In the early versions Microsoft Surface’s user guide, users were primed for familiar touch interactions methods, “Like a smartphone, you can interact with Surface by touching the screen”. Users were also primed for connecting touch interactions with familiar mouse interactions: Tap once performs the same actions as a left click, tap and hold for right click, slide for mouse-like scrolling. They also added some new interactions like swiping from the edge to open menus and recently opened apps. By priming these interactions, Microsoft situates their new touchscreen interactions in a mental model that PC and smartphone users have already mastered.
Accretion, Tuning, Restructuring
Mental models grow as we get new information. New information comes in, and we categorize it with a frame or semantic network. In response, the mental model expands. This process is known as accretion and is the most common way we take in more information. Fitting new information into existing models is a very efficient way of learning. Accretion is simply adding more information to an already existing model.
However, sometimes new information doesn’t seem to fit into existing models. When this happens, we make adjustments to the categories that are used to organize information and tune the model in order to apply it more effectively. Other times, after a period of confusion, and a subsequent ‘A-HA’ moment of understanding, we are able to find a way to fit the new information into our now expanded mental model. This is the process of restructuring. Learning this way requires tremendous effort but leads to more complex ways of taking in new information.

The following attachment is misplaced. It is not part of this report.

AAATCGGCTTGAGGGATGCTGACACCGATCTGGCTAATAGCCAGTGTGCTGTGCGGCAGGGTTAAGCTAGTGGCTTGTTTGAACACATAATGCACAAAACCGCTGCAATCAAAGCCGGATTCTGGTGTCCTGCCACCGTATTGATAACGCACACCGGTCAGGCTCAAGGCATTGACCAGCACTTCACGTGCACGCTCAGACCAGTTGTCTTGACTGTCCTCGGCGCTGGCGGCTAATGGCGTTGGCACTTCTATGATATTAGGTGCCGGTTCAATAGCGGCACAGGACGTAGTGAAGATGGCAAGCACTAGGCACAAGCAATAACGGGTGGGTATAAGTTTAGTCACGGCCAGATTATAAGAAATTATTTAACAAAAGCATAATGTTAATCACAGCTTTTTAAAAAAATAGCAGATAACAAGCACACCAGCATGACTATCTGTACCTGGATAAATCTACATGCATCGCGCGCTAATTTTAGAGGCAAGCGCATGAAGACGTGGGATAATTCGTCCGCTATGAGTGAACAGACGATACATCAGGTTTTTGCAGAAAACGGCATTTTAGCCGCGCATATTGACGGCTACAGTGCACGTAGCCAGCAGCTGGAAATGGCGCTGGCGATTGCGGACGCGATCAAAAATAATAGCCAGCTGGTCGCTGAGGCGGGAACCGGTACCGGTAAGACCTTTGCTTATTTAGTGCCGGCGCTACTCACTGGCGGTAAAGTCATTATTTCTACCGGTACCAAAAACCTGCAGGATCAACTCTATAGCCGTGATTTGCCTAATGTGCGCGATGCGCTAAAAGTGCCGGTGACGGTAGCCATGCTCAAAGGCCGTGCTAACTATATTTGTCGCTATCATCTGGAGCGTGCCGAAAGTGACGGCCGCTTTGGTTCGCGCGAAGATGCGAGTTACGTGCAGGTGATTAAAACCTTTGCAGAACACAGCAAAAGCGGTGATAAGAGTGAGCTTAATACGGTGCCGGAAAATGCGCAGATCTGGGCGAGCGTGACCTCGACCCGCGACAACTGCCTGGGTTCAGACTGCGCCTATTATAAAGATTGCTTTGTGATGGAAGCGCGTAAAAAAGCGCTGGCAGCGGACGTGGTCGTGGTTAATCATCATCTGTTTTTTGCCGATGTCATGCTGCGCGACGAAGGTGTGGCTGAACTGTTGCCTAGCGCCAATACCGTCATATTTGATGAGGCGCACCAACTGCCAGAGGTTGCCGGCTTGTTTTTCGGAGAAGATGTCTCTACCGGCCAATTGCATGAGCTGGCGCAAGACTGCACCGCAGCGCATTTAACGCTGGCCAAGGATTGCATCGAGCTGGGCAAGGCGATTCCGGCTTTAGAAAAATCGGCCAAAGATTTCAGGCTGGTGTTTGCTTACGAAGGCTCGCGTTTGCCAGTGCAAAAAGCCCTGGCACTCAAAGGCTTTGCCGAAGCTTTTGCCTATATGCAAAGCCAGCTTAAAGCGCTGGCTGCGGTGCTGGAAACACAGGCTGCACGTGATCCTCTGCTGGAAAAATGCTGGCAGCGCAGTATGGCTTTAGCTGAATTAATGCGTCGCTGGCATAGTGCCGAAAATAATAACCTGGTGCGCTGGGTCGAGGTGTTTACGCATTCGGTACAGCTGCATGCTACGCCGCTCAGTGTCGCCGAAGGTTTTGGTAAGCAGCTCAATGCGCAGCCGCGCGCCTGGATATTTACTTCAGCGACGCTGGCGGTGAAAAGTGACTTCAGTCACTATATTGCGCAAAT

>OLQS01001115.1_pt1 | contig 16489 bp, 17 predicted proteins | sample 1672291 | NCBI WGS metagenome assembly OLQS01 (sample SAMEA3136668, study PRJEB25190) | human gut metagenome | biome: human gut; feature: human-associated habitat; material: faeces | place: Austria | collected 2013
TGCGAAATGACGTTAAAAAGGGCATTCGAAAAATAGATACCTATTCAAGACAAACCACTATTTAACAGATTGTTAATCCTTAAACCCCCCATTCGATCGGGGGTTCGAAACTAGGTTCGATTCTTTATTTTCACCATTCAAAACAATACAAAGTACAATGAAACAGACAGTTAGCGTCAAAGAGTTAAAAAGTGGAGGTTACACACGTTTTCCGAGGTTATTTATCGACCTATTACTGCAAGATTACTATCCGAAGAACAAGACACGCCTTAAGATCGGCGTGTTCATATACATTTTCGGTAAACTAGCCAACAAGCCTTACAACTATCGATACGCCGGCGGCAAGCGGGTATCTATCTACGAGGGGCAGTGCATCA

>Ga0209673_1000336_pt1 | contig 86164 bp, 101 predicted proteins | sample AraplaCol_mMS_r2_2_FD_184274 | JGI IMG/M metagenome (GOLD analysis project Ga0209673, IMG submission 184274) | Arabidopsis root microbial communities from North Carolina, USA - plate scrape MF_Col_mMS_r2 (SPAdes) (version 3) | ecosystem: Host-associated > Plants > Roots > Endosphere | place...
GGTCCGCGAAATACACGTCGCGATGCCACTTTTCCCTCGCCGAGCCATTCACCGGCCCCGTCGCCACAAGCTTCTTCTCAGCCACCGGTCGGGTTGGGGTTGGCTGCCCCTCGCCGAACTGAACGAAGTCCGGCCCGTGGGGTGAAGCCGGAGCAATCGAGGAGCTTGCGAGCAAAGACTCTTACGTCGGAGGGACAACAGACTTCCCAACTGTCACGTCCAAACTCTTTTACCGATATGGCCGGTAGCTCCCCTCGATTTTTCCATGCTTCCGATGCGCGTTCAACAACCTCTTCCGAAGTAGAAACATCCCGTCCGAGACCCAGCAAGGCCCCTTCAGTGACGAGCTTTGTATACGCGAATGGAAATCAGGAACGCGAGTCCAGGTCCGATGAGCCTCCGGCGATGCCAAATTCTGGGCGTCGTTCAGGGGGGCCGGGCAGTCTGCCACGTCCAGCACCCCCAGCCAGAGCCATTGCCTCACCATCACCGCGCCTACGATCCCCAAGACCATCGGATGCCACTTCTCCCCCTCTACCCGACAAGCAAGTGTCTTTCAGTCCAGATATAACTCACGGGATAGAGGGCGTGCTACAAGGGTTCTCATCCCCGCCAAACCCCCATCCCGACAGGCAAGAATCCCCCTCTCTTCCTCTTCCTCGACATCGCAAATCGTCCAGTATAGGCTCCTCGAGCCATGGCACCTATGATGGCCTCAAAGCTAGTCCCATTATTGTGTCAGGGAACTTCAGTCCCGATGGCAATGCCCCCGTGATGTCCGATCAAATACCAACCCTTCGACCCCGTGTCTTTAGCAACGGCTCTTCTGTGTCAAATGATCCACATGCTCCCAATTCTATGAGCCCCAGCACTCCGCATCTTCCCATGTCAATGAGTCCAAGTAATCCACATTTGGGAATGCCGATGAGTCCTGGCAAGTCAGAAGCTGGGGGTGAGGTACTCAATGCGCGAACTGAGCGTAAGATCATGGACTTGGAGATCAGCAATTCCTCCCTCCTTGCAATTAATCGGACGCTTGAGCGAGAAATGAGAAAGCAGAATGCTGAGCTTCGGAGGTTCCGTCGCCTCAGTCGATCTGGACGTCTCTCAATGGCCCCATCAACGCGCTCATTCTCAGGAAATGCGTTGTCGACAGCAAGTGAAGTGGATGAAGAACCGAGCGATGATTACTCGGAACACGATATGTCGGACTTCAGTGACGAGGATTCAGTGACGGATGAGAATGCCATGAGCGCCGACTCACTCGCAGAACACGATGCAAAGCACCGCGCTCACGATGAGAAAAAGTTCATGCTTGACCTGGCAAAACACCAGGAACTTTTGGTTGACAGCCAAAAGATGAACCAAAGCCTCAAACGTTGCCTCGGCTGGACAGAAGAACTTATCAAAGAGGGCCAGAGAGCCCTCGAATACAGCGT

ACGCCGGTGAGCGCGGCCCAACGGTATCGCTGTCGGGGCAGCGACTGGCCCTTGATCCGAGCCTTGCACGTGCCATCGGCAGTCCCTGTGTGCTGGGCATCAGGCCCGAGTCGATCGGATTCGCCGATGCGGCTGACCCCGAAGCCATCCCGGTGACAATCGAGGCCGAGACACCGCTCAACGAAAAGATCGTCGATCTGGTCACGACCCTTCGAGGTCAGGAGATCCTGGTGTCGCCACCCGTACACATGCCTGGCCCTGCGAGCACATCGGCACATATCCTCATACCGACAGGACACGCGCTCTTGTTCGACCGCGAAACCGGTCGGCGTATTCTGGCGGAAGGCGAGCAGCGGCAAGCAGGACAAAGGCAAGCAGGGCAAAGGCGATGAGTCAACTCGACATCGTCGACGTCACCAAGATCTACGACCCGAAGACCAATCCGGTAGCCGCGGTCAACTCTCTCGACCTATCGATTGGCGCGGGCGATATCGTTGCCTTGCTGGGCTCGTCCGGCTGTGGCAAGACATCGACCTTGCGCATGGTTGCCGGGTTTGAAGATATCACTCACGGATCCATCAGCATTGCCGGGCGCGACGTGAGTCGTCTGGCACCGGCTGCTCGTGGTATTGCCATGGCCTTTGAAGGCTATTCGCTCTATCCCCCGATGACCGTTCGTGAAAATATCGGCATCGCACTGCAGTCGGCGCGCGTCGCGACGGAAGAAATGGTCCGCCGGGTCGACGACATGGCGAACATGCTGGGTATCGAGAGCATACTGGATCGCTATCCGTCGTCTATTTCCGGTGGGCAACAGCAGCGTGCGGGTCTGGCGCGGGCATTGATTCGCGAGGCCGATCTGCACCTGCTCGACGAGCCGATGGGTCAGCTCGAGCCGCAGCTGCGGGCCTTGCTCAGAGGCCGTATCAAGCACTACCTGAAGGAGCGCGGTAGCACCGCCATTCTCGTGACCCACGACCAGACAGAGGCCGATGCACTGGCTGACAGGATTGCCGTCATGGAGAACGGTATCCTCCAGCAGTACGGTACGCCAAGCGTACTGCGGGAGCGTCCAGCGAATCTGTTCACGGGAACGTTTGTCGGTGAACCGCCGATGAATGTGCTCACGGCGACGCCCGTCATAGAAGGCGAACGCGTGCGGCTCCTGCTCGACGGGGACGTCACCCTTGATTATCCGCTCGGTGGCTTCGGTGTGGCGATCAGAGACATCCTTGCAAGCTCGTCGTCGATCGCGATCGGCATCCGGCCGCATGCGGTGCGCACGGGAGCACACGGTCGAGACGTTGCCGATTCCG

Assimilation and Accommodation
Another way to think about how we learn is through Jean Piaget’s dialectical theories of assimilation and accommodation. Assimilation, like accretion, is when new information fits into an existing structure. Accommodation, as in restructuring, adjusts standing models to allow new information to fit. Piaget emphasizes that assimilation and accommodation are parts of the cycle of learning and development.
Typically, new information is received and assimilated into a current mental model. Some new information may not seem to fit and we need to make adjustments to maintain the balance of our mental model. Not being able to understand something is not a pleasant experience. This unpleasant feeling is what forces us to make the accommodation in an effort for get back to learning by assimilation as soon as possible.
Microsoft’s framing of the Surface interactions allowed the idea of a touchscreen laptop to be learned through assimilation. To make it easier for people to use a touchscreen, they needed to be sure the targets were large enough for accurate selections. With Windows 8, Microsoft introduced a tiled menu interface that made it easier to access apps by touch only. This was a major departure from Windows 7, which was widely adopted at the time, but the majority of users didn’t replace their older, non-touchscreen laptops for new touch-enabled ones. This essentially threw their products into a state of disequilibrium, with newer touch screen products having better chances of adoption than older products that were originally designed for a more traditional form of interaction.
The success of Microsoft Surface relies on the mental models that have been stored in our long-term memory due to our interaction with our phones. These models allow for contextualization and are flexible enough to help us understand new information or understand new systems of interaction. Some understanding comes easily, while other information causes us to struggle to comprehend it. However, the malleable nature of mental models and their connections to other models can help us make sense of new ways of doing things.